Jérémie Heitz’s 2016 project La Liste changed the sport of freeriding. But the ambitious Swiss rider wasn’t finished yet. He quickly set his sights on a new project: bringing his fast, fluid ski style to even bigger peaks. Over the past two years, Jérémie’s quest brought him and ski partner Sam Anthamatten to Pakistan and Peru in pursuit of epic descents on 6000m peaks. Now that the sequel, La Liste: Everything or Nothing is out, we caught up with Jérémie to discuss the challenges and rewards of his latest project, and what’s next for him.
Jérémie Heitz. Photo: Jeremy Bernard/Red Bull Content Pool
What was the goal of La Liste, and when did the idea of La Liste: Everything or Nothing come up?
Living in the heart of the Alps, where a big part of the history of steep skiing has been written, I chose to re-ski some of the most famous 4000m peaks to find out what the pioneers did back in the day [and] show the evolution of these steep slopes. During the original La Liste movie, I started to think about what might come next. I always start thinking about up-coming projects when I am still involved in the current one. I like to push myself.
What is the difference between your first La Liste film and the new one?
People who saw the first film told me, “What you do is stunning. But if you’re not a climber yourself, it’s hard to comprehend exactly what you’re doing and what it must feel like up there.” In the first film, I was often alone on the summit, but this time the film crew accompanied us all the way to the high camp and even the ridge.
Gotta get up to get down: Heitz and Anthamatten in Pakistan. Photo: Jeremy Bernard/Red Bull Content Pool
How do you choose the faces you want to ski?
We choose the most beautiful faces where we can show breathtaking descents. We’re not about first ascents. We want to ski the face in our style. The face has to inspire us because we often travel for days to get to base camp. Once there, the weather conditions and the snow need to be perfect.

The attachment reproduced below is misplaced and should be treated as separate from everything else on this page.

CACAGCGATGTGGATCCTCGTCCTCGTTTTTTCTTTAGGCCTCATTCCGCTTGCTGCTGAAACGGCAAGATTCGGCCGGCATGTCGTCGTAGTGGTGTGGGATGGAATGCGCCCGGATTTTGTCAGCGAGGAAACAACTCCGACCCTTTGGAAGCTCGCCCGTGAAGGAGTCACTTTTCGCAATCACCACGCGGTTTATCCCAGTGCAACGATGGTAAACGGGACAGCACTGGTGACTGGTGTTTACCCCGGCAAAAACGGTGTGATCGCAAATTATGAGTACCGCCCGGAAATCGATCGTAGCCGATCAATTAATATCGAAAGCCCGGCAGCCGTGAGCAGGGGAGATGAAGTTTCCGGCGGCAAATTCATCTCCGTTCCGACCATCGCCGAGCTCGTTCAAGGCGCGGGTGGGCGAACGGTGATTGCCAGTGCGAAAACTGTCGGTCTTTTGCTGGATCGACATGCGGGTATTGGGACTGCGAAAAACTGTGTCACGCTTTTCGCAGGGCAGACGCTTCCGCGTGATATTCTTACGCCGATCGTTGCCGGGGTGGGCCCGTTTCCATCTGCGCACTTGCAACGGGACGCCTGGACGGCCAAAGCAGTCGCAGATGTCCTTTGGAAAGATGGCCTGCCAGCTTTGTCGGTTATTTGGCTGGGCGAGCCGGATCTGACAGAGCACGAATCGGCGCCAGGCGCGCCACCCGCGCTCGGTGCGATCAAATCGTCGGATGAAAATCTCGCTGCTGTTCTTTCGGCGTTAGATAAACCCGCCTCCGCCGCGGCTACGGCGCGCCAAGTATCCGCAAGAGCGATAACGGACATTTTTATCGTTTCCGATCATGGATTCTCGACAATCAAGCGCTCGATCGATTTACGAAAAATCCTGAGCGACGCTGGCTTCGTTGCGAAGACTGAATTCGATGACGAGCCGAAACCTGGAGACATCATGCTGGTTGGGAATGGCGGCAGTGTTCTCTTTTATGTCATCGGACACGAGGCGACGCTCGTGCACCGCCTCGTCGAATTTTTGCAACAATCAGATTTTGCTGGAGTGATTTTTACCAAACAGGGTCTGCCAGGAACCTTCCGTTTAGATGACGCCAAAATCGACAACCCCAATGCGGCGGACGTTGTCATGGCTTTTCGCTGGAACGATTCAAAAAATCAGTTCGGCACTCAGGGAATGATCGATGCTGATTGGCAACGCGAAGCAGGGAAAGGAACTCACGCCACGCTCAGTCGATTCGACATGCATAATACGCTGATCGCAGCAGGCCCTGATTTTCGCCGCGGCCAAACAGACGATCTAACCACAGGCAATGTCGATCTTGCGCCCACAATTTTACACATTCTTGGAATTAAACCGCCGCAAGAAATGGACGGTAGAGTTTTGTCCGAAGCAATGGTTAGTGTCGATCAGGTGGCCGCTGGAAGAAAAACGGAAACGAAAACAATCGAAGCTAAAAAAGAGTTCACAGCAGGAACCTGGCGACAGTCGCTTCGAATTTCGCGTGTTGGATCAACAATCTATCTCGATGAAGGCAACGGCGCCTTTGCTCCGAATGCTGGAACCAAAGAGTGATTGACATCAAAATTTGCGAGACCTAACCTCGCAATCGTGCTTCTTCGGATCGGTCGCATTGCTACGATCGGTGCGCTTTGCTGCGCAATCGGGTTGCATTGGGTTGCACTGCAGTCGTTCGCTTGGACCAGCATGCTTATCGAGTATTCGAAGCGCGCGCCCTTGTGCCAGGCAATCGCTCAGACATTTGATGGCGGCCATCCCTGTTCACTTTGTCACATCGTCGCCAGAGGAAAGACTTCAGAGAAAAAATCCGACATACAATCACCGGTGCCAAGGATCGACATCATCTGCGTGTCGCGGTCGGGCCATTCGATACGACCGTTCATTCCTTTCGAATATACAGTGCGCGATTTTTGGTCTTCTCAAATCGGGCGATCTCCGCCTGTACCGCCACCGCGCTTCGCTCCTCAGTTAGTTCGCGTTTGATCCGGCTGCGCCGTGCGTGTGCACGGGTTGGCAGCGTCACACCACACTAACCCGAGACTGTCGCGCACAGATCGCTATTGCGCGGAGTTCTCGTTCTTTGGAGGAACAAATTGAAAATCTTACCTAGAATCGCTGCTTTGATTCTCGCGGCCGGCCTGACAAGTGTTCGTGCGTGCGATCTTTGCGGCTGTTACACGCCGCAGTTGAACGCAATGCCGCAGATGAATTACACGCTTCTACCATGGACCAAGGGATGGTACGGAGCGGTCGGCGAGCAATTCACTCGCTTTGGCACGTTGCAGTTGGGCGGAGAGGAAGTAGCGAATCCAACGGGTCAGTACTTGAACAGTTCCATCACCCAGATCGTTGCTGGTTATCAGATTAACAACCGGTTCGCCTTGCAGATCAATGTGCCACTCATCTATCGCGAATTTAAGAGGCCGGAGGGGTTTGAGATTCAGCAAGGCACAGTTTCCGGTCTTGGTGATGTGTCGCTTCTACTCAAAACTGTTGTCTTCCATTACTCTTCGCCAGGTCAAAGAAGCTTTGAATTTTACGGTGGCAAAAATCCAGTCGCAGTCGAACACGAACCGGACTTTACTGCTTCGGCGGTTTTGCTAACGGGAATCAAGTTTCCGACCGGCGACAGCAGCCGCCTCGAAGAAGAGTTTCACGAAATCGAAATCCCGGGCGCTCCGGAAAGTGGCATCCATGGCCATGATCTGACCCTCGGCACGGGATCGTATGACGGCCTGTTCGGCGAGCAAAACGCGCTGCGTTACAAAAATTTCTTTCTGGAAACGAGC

How do you plan your lines?
It’s easy, actually. Easier than in competition. Because in a competition you can’t climb the mountain before riding it. So usually, during this project, you’re climbing the line you are going to ski down. This is super important. Faces are icy during the winter and summer. In the Himalayas, during spring and autumn, you sometimes encounter a condition where the snow sticks to the ice, followed by a small layer of snow. Then you wait for this layer to be in the ideal condition. This is quite tough in terms of timing. So, it’s crucial to climb up the same line you’re going to ski. Otherwise, there can be surprises. This could be your last ride.
No place for making mistakes. Photo: Jeremy Bernard/Red Bull Content Pool
How do you prepare for the face?
The preparations begin long before I stand at the summit. I prepare physically and mentally all year long for this kind of skiing. We thoughtfully and carefully choose our destinations. Even in advance, I ask myself all the questions that might pop up to clear my head when I get up there. On the day itself, I climb the wall I want to ski later, so that I know where to avoid ice or rocks. If there is the slightest doubt at that moment, I won’t go and will come back another day – or not at all. I don’t ignore the doubts, but I listen to my intuition. If I hesitate, I stop the attempt. When I stand at the top of the ridge, I am nervous, of course, but confident.